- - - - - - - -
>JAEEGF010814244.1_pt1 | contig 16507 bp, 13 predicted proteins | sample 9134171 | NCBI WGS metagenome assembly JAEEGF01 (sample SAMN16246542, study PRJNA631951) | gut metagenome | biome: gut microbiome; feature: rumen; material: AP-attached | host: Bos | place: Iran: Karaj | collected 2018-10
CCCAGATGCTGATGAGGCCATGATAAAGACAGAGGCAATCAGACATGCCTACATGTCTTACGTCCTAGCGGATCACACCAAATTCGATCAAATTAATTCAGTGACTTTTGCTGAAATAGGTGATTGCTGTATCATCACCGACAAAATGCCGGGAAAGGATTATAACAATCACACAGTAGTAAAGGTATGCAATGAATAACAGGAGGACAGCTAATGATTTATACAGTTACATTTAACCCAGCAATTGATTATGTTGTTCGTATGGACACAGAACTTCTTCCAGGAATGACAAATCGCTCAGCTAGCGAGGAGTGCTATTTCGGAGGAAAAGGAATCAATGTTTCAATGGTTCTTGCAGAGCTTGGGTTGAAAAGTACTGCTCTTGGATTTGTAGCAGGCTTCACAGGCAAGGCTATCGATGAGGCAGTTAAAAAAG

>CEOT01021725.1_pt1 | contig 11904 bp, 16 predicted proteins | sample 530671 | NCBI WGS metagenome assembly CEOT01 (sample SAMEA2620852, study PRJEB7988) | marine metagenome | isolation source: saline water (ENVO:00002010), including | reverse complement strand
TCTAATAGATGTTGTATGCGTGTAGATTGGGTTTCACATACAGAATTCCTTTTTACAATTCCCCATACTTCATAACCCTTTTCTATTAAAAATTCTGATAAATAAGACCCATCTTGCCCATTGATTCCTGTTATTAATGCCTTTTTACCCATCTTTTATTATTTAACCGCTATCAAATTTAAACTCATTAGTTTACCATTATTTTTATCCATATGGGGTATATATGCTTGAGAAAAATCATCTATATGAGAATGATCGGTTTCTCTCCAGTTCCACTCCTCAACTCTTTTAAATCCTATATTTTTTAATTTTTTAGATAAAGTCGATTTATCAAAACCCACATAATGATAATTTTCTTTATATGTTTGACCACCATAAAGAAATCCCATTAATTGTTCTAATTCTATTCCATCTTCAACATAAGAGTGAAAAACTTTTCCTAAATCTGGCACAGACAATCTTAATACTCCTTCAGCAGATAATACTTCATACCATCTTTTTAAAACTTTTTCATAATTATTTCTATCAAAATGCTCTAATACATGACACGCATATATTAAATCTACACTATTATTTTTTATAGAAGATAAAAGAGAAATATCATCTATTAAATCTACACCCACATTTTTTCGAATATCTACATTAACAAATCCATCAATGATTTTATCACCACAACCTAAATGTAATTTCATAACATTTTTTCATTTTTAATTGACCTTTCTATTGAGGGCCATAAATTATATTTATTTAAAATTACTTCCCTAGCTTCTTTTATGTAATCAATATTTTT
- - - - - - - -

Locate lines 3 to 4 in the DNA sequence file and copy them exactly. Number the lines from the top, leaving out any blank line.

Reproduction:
>CEOT01021725.1_pt1 | contig 11904 bp, 16 predicted proteins | sample 530671 | NCBI WGS metagenome assembly CEOT01 (sample SAMEA2620852, study PRJEB7988) | marine metagenome | isolation source: saline water (ENVO:00002010), including | reverse complement strand
TCTAATAGATGTTGTATGCGTGTAGATTGGGTTTCACATACAGAATTCCTTTTTACAATTCCCCATACTTCATAACCCTTTTCTATTAAAAATTCTGATAAATAAGACCCATCTTGCCCATTGATTCCTGTTATTAATGCCTTTTTACCCATCTTTTATTATTTAACCGCTATCAAATTTAAACTCATTAGTTTACCATTATTTTTATCCATATGGGGTATATATGCTTGAGAAAAATCATCTATATGAGAATGATCGGTTTCTCTCCAGTTCCACTCCTCAACTCTTTTAAATCCTATATTTTTTAATTTTTTAGATAAAGTCGATTTATCAAAACCCACATAATGATAATTTTCTTTATATGTTTGACCACCATAAAGAAATCCCATTAATTGTTCTAATTCTATTCCATCTTCAACATAAGAGTGAAAAACTTTTCCTAAATCTGGCACAGACAATCTTAATACTCCTTCAGCAGATAATACTTCATACCATCTTTTTAAAACTTTTTCATAATTATTTCTATCAAAATGCTCTAATACATGACACGCATATATTAAATCTACACTATTATTTTTTATAGAAGATAAAAGAGAAATATCATCTATTAAATCTACACCCACATTTTTTCGAATATCTACATTAACAAATCCATCAATGATTTTATCACCACAACCTAAATGTAATTTCATAACATTTTTTCATTTTTAATTGACCTTTCTATTGAGGGCCATAAATTATATTTATTTAAAATTACTTCCCTAGCTTCTTTTATGTAATCAATATTTTT